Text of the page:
Cropping is the process of removing portions of an image to create focus or strengthen the composition. You can crop an image using the Crop tool and the Crop command. You can also trim pixels using the Crop And Straighten and the Trim commands.
To learn how to use the Cropping tools introduced in CS6, see Crop and Straighten Photos.
Using the Crop tool
- To crop the image without resampling (default), make sure that the Resolution text box in the options bar is empty. You can click the Clear button to quickly clear all text boxes.
- To resample the image during cropping, enter values for height, width, and resolution in the options bar. To switch the height and width dimensions, click the Swaps Height And Width icon .
- To resample an image based on the dimensions and resolution of another image, open the other image, select the Crop tool, and click Front Image in the options bar. Then make the image you want to crop active.
To select or create a resampling preset, click the triangle next to the Crop tool icon in the options bar. (See Create and use tool presets.)
- To scale the marquee, drag a handle. To constrain the proportions, hold down Shift as you drag a corner handle.
Select Hide to preserve the cropped area in the image file. You can make the hidden area visible by moving the image with the Move tool . Select Delete to discard the cropped area.
The Hide option is not available for images that contain only a background layer; you must convert the background to a regular layer.
Crop Guide Overlay
Select Rule Of Thirds to add guides that help you place compostional elements at 1/3 increments. Select Grid to display fixed guidelines with spacing that depends upon crop size.
The Trim command crops an image by removing unwanted image data in different ways than the Crop command. You can crop an image by trimming surrounding transparent pixels, or background pixels of the color you specify.
Transform perspective while cropping | CS5
To learn how to transform perspective in Photoshop CC and CS6, see Transform perspective while cropping.
The Crop tool has an option that lets you transform the perspective in an image. Transforming the perspective is useful when working with images that contain keystone distortion. Keystone distortion occurs when an object is photographed from an angle rather than from a straight‑on view. For example, if you take a picture of a tall building from ground level, the edges of the building appear closer to each other at the top than they do at the bottom.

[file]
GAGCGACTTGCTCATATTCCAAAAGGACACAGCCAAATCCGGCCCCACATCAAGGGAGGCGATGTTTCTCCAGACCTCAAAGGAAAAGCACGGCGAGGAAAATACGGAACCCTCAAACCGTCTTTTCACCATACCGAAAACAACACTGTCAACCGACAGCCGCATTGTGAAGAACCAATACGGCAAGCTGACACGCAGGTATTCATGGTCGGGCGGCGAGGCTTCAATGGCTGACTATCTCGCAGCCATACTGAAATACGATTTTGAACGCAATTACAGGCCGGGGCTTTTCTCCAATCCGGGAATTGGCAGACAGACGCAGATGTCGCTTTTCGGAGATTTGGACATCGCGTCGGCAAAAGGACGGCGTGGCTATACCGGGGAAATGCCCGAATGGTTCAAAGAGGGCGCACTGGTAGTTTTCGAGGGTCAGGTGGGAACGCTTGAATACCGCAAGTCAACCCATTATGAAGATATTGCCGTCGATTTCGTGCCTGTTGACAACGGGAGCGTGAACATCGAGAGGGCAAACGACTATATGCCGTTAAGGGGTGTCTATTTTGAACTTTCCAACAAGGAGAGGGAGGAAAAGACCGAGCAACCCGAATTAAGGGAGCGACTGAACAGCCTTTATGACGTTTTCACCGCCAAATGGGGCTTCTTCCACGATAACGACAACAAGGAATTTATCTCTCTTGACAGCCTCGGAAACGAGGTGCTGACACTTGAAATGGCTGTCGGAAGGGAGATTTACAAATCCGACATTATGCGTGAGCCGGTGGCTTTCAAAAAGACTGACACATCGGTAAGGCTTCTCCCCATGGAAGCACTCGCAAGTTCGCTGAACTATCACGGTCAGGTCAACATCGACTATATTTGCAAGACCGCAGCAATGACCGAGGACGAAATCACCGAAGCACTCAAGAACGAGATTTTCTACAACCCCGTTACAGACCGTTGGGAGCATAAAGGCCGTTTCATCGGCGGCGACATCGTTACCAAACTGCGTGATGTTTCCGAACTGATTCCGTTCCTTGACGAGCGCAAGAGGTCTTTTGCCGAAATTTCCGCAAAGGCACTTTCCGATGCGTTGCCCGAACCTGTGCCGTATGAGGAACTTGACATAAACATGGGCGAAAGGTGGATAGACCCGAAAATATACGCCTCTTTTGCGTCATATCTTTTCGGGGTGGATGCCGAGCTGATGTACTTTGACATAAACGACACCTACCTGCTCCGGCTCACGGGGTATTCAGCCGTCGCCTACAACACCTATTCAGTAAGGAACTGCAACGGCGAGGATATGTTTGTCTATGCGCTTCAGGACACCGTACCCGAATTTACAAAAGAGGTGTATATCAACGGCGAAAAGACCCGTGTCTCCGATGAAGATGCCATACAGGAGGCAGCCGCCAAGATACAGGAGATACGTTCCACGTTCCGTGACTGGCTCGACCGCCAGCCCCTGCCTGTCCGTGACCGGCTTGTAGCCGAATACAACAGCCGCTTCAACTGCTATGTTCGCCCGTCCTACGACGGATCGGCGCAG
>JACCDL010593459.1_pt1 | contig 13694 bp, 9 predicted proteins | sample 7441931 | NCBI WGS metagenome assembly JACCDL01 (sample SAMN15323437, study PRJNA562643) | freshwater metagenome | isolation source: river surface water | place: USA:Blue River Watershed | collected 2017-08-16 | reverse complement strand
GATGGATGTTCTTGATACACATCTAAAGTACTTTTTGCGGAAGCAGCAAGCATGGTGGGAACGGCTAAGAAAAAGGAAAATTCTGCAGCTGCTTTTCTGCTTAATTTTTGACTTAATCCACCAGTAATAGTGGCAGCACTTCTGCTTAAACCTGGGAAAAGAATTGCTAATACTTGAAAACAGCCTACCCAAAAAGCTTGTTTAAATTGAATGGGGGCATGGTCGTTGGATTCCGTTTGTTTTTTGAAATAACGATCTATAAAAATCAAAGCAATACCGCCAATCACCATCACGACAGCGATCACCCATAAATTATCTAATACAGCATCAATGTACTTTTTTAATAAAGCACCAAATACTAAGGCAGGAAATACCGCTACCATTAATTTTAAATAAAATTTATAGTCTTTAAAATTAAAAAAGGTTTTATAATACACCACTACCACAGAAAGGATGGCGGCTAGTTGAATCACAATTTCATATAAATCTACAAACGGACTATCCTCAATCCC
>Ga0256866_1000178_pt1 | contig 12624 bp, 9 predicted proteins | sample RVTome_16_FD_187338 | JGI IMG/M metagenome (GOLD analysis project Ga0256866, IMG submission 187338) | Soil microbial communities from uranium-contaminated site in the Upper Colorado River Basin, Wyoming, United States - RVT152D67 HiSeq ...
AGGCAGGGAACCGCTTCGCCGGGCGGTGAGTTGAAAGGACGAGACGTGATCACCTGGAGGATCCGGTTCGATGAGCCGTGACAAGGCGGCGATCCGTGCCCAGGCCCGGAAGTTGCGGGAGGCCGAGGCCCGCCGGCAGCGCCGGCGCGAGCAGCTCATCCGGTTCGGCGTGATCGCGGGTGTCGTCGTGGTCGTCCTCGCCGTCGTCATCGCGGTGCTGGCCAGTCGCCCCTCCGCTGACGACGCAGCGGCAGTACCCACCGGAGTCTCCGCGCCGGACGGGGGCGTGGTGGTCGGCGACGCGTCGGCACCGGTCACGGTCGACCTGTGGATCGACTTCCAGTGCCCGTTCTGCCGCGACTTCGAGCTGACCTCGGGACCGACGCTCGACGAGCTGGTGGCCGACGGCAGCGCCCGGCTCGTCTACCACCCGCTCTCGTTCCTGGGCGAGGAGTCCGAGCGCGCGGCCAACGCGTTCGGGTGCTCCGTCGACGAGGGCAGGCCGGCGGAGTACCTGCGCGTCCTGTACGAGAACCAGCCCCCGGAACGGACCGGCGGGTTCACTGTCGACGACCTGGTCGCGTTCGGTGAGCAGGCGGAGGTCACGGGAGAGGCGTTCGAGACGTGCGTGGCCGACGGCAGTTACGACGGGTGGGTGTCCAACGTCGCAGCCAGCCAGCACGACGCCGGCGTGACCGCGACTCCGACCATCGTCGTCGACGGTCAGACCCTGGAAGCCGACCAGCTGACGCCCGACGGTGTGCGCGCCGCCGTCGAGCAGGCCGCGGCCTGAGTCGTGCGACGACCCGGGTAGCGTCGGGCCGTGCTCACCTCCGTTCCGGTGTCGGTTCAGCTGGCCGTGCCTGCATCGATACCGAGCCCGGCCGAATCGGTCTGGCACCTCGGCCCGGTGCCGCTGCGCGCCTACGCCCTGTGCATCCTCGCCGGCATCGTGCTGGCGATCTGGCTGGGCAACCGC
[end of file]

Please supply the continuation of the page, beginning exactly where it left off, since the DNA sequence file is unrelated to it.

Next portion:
Steps to transform perspective
A. Draw initial cropping marquee B. Adjust cropping marquee to match the object’s edges C. Extend the cropping bounds D. Final image
- Drag the cropping marquee around an object that was rectangular in the original scene (although it doesn’t appear rectangular in the image). You’ll use the edges of this object to define the perspective in the image. The marquee doesn’t have to be precise—you’ll adjust it later.
You must select an object that was rectangular in the original scene or Photoshop might not produce the perspective transformation you expected.
Crop and straighten scanned photos
You can place several photos on your scanner and scan them in one pass, which creates a single image file. The Crop and Straighten Photos command is an automated feature that can create separate image files from the multiple-image scan.
For best results, keep 1/8 inch between the images in your scan, and the background (typically the scanner bed) should be a uniform color with little noise. The Crop and Straighten Photos command works best on images with clearly delineated outlines. If the Crop and Straighten Photos command cannot properly process the image file, use the Crop tool.
- Choose File > Automate > Crop And Straighten Photos. The scanned images are processed, and then each image opens in its own window.
If the Crop And Straighten Photos command incorrectly splits one of your images, make a selection border around the image and some background, and then hold down Alt (Windows) or Option (Mac OS) as you choose the command. The modifier key indicates that only one image should be separated from the background.
Straighten an image
The Ruler tool provides a Straighten option that quickly aligns images with horizon lines, building walls, and other key elements.
Rotate or flip an entire image
The Image Rotation commands let you rotate or flip an entire image. The commands do not work on individual layers or parts of layers, paths, or selection borders. If you want to rotate a selection or layer, use the Transform or Free Transform commands.
A. Flip Horizontal B. Original image C. Flip Vertical D. Rotate 90° CCW E. Rotate 180° F. Rotate 90° CW
Rotates the image by the angle you specify. If you choose this option, enter an angle between ‑359.99 and 359.99 in the angle text box. (In Photoshop, you can select °CW or °CCW to rotate clockwise or counterclockwise.) Then click OK.
Image Rotation is destructive editing and actually modifies the file information. If you want to non-destructively rotate the image for viewing, use the Rotation tool.
Change the canvas size
The canvas size is the full editable area of an image. The Canvas Size command lets you increase or decrease an image’s canvas size. Increasing the canvas size adds space around an existing image. Decreasing an image’s canvas size crops into the image. If you increase the canvas size of an image with a transparent background, the added canvas is transparent. If the image doesn’t have a transparent background, there are several options for determining the color of the added canvas.
Make a frame
You can make a photo frame by increasing the canvas size and filling it with a color.
You can also use one of the prerecorded actions to make a styled photo frame. It’s best work on a copy of your photo.